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Informatics and Patient Outcomes in Radiology


How informatics and inform and improve patient outcomes in radiology, from ACR 2016.

Radiology has done a great job of mastering the first two levels of efficacy in diagnostic imaging: technical efficacy and diagnostic accuracy efficacy, but improving the value of care lies in those not yet mastered levels, Hanna Zafar, MD, assistant professor of radiology at the Hospital of the University of Pennsylvania, said at ACR 2016.

“People want to know about diagnostic efficacy, treatment efficacy, patient outcomes, and societal efficacy,” she said. “And that’s where a lot of the interest is in improving the value of care we deliver in radiology.”

Radiologists need to be at the forefront of this movement and conduct the research that allows imaging to be correlated with patient outcomes, Zafar said.

Zafar applauded women’s imaging and BI-RADS for its successful correlation with patient outcomes. BI-RADS’ success stems from the set lexicon that translates into codes that all radiologists understand, she said.

“The codes are then associated with a set management algorithm and we know what the likelihood of malignancy is that’s associated with each code,” she added.

Zafar described an initiative at Penn called Code Abdomen in which they tried to mimic the same idea, and hopefully the same successful measure of patient outcomes. They decided to tackle non-emergent actionable imaging findings. Abdominal imaging, in particular, is rife with non-emergent actionable imaging findings, which are found not only in patients with known cancer diagnoses, but also in patients with no cancer diagnoses, she said.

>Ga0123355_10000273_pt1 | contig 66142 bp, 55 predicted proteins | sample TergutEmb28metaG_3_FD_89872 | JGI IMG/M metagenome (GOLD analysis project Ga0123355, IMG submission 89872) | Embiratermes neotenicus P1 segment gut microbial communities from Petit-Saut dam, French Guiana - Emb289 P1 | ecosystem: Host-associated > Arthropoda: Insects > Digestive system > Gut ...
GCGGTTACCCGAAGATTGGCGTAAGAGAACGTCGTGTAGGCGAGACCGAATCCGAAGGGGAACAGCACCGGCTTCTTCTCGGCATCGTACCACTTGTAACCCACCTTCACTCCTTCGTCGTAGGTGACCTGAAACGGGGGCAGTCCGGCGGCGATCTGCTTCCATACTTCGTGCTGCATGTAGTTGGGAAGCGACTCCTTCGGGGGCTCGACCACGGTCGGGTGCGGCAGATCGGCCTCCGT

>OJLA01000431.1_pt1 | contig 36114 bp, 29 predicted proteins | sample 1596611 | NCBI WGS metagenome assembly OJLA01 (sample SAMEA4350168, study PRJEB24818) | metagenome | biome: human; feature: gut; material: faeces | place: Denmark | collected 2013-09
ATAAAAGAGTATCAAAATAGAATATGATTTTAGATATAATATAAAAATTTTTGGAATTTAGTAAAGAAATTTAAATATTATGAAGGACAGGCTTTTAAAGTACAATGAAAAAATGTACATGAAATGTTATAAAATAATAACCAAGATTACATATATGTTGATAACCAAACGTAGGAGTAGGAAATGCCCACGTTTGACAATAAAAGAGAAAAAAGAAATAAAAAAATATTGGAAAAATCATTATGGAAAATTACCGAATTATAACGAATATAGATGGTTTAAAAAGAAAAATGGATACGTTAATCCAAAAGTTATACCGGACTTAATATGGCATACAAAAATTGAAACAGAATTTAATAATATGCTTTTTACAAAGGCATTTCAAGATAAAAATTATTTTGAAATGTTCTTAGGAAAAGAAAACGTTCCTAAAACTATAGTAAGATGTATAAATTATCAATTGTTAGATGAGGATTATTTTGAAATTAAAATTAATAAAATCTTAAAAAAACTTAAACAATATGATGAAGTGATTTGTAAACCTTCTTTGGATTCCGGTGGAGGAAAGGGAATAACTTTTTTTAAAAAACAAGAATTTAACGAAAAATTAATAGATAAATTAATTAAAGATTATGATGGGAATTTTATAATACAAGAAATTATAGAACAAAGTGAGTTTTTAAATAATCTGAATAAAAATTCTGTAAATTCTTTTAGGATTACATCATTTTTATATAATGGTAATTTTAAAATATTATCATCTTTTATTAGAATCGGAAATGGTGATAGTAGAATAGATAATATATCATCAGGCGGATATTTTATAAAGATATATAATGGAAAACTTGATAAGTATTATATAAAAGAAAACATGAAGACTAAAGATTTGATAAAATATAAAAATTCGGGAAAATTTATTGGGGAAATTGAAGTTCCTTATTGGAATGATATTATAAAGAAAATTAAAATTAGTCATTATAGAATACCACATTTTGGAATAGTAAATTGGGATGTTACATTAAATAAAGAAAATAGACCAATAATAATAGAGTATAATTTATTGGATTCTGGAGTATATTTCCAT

The problem with these findings, Zafar said, lies in the free text report and its heterogeneity as to how radiologists report findings.

“We don’t do a great job internally at agreeing on the words or the lexicon that we should be putting into those reports,” she said. “In the free text report, you are going to have a very hard time identifying patients with those worrisome findings between two different radiology reports.”

The communication piece is a significant factor. Oftentimes, radiologists rely on the provider to tell the patient to get follow-up, but there is also the question as to whether follow-up is clinically indicated, which the radiologists don’t always know because their workflow doesn’t provide time to dig around in the EMR.

In Code Abdomen, Zafar’s group combined a prospective and retrospective approach in an effort to standardize radiology report codes or language while using natural language processing to mine large amounts of data. The project required months of preparation and a multidisciplinary team effort.

At first, they focused on four organs that commonly have non-emergent actionable findings: liver, pancreas, kidney, and adrenals. The system assigns masses to three different categories, benign, indeterminate, and suspicious.

“It’s similar to BI-RADS, but we are starting off way back in the beginning of the system,” she said. “We don’t have the lexicon yet, we don’t have evidence-based guidelines for every type of mass in every organ.”

Radiologists were instructed to use Bosniak or LI-RADS when applicable, but if there wasn’t a system, they should put in their Code Abdomen impression and their recommendations for how to proceed. The codes range from 0 to 7, and 99 which is for technically inadequate examinations. Each code classifies how the masses break down into the three main categories with a description and specific language that is associated with each code. It’s not enough for radiologists to just describe what they see, though.